In the practice of law, attorneys assume positions of immense responsibility on behalf of the people they represent. Contract law requires that attorneys give an accurate description of contract clauses to their clients. An inaccurate clause representation could cost the client thousands of dollars and even ignite a lawsuit against the attorney.
Another area of law where the attorney takes on tremendous responsibility is in setting up and administrating guardianships. When people think of guardians, they often think of a non-parental relationship with a child. But more often than not, a guardian arrangement is administered by an attorney, and the client is not a child.
While not every client in a guardianship is a child, it is still true that children make up a large portion of those covered by guardianship arrangements. While every court in every state would like to make sure that children in need of guardians get the help they need, getting a guardianship approved is not always a slam dunk.
Children in need of guardians are often orphaned, disowned by their parents, or have won a legal agreement to be separated legally from their parents. In these instances, the state will look for a responsible adult to step up and become the child's guardian. While the hope is that a family member will step in to care for the child and take care of the child's legal affairs, courts are sometimes forced to make alternate arrangements.
Developmentally disabled children who are unable to take care of their legal and financial needs as they become adults require a legal guardian. Even though many states make provisions to care for developmentally disabled people, there still needs to be someone who looks out for the physical, emotional, and financial well-being of that adult.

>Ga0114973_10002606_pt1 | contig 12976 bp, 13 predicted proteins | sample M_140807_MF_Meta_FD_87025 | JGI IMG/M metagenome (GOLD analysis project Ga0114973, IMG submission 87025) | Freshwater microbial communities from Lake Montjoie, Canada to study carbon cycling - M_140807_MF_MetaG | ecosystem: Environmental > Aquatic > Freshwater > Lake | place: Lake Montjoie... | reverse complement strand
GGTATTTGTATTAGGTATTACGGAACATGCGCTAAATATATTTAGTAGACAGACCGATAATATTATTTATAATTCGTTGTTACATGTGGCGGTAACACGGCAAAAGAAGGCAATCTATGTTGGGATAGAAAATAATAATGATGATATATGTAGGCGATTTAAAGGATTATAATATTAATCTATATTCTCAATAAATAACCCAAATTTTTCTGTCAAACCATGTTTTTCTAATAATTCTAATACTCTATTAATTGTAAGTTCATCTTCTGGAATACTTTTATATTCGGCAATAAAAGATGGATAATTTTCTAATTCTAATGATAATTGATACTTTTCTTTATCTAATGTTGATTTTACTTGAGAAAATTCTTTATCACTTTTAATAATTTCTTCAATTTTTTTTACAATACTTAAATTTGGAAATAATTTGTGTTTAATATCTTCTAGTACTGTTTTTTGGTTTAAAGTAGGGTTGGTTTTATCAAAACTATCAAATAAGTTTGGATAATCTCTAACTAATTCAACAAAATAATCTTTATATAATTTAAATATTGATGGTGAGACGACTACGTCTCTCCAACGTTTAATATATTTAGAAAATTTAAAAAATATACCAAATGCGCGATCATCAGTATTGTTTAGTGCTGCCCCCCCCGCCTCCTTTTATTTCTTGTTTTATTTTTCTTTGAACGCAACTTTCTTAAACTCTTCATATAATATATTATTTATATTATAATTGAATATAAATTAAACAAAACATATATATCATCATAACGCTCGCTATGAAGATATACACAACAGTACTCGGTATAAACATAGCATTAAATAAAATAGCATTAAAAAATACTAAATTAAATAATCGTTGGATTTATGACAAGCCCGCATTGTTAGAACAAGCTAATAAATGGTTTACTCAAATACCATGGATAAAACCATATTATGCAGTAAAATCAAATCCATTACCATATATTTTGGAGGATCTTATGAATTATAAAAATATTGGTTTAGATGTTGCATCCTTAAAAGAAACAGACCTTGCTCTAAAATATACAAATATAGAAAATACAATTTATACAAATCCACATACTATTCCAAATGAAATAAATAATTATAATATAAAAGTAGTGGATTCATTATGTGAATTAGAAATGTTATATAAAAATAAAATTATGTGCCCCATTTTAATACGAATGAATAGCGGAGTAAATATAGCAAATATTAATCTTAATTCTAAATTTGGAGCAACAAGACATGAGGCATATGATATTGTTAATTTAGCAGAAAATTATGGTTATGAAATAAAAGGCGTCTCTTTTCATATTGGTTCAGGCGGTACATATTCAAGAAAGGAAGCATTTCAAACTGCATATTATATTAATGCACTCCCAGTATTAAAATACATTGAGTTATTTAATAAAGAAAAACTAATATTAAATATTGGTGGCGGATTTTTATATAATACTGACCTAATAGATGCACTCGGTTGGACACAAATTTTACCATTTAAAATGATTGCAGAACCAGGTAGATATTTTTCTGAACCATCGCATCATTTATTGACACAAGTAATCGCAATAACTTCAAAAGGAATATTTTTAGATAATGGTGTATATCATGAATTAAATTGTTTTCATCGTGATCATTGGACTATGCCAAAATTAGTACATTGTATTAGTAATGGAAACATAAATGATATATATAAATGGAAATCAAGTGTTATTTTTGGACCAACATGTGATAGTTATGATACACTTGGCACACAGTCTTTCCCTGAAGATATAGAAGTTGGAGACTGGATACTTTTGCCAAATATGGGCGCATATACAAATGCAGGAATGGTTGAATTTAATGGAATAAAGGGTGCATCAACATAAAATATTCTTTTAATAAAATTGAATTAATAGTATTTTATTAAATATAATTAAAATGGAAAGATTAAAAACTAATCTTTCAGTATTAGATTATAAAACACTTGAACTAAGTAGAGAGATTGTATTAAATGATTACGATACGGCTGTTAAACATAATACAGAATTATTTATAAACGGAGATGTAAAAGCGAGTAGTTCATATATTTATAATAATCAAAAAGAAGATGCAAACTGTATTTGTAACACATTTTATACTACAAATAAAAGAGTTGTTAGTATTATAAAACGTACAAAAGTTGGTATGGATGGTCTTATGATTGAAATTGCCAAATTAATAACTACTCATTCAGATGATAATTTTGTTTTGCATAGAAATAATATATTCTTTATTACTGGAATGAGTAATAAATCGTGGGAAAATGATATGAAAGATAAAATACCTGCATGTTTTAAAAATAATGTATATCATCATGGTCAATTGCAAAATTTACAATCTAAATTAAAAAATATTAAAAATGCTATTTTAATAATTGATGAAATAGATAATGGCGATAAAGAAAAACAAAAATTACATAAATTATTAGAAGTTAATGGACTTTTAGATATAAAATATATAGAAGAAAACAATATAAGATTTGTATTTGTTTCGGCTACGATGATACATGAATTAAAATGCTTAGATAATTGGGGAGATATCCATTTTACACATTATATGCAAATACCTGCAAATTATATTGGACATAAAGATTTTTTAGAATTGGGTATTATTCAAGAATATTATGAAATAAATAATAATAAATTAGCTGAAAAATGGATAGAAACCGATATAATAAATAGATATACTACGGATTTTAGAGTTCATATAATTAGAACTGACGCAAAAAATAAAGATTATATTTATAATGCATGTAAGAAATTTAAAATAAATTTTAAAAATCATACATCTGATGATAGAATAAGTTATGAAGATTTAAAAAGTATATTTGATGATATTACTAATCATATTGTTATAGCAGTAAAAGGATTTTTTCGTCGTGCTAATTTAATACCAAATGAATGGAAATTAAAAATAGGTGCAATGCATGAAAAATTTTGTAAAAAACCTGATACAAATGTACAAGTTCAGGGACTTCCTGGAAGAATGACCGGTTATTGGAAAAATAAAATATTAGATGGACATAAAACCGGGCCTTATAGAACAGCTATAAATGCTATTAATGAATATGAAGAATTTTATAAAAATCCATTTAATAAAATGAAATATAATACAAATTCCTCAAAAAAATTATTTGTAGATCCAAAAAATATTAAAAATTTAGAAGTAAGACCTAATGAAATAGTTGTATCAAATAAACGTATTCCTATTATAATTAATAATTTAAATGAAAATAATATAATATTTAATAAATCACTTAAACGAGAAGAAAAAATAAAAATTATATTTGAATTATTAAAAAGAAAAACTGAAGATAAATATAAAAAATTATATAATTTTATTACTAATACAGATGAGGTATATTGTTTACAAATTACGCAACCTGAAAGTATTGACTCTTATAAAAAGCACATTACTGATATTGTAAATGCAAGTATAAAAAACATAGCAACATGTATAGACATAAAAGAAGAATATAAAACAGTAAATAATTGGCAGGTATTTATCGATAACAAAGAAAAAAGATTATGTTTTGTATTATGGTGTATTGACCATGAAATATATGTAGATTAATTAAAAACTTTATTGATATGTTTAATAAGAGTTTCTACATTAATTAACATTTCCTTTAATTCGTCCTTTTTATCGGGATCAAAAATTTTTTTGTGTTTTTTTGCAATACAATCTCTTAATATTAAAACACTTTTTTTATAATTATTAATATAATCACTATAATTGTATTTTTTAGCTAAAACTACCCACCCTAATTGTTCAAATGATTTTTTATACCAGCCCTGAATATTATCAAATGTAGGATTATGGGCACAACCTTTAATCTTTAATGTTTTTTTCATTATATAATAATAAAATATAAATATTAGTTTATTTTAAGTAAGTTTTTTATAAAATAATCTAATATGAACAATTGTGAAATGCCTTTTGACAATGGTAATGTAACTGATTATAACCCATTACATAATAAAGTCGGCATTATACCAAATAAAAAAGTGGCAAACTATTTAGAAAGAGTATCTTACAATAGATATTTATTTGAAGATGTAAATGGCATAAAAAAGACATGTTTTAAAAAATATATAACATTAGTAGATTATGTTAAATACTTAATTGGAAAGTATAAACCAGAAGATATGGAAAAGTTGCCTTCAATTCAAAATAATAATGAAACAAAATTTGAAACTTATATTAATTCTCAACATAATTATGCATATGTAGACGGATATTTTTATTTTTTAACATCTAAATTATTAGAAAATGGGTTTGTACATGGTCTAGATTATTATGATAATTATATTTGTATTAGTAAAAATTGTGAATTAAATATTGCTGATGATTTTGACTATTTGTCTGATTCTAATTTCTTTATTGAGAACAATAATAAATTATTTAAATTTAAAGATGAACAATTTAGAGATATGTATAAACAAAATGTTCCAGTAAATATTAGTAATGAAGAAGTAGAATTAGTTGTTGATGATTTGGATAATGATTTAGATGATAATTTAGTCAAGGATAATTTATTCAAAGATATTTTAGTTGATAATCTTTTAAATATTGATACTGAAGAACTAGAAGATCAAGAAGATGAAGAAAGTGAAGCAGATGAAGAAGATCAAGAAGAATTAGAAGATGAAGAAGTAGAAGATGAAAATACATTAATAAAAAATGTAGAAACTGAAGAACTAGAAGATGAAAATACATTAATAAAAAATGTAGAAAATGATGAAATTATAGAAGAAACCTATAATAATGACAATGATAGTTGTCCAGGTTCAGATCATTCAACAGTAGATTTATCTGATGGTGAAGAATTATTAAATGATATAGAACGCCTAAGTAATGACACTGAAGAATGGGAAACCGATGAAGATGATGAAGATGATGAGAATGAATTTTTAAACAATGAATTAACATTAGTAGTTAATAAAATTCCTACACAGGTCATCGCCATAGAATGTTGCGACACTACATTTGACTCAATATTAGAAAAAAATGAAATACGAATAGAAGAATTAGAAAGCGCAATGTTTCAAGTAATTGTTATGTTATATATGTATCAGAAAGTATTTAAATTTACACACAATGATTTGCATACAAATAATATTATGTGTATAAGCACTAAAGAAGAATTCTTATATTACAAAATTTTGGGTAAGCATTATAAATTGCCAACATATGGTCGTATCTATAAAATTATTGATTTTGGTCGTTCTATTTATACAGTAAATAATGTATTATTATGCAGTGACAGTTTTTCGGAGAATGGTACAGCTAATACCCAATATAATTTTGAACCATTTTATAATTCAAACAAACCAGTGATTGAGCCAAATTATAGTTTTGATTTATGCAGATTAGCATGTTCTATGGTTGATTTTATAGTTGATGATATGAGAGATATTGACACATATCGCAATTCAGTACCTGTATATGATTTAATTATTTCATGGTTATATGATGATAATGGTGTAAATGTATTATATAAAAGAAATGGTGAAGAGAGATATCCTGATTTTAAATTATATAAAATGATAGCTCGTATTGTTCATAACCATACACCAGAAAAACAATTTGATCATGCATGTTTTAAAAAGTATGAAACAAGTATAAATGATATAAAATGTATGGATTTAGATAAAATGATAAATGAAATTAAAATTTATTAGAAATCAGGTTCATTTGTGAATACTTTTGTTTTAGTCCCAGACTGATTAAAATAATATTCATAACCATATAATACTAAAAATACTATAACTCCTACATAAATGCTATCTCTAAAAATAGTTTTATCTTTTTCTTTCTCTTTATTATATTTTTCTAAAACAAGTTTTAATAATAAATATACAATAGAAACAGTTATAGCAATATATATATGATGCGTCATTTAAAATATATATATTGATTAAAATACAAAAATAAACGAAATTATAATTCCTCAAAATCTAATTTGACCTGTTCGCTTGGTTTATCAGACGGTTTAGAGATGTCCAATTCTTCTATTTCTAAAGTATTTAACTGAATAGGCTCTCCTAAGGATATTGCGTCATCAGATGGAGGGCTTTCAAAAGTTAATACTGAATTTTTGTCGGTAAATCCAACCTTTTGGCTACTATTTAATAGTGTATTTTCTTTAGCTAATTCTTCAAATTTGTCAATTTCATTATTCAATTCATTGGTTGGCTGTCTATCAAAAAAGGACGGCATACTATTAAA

An adult who becomes disabled in some way due to an accident or illness may also require a guardian. In these instances, the courts must be careful to consider all of the needs of the adult in question. The adult may feel as though they can make their own decisions and care for themselves, but the reality may be quite different. A good attorney is essential in administering one of the types of guardianship cases.
Most states make no assumptions when it comes to the need for guardianship on a senior. It is not assumed that a family member can sign off on paperwork without legal status as a guardian, and it is not assumed that the senior automatically needs a guardian. But, when a senior is diagnosed with an advanced case of dementia or some other debilitating condition, there needs to be a guardianship arrangement in place.
Legal professionals face difficult decisions every day, and they know that their resolutions to those issues directly affect the lives of their clients. In the case of a guardianship, it is important to put a competent adult in place to make decisions on behalf of another person to make sure that the person gets treated fairly and is not cheated out of what they are entitled to. In some cases, that guardian becomes the attorney, and that takes the attorney-client relationship to a whole new level.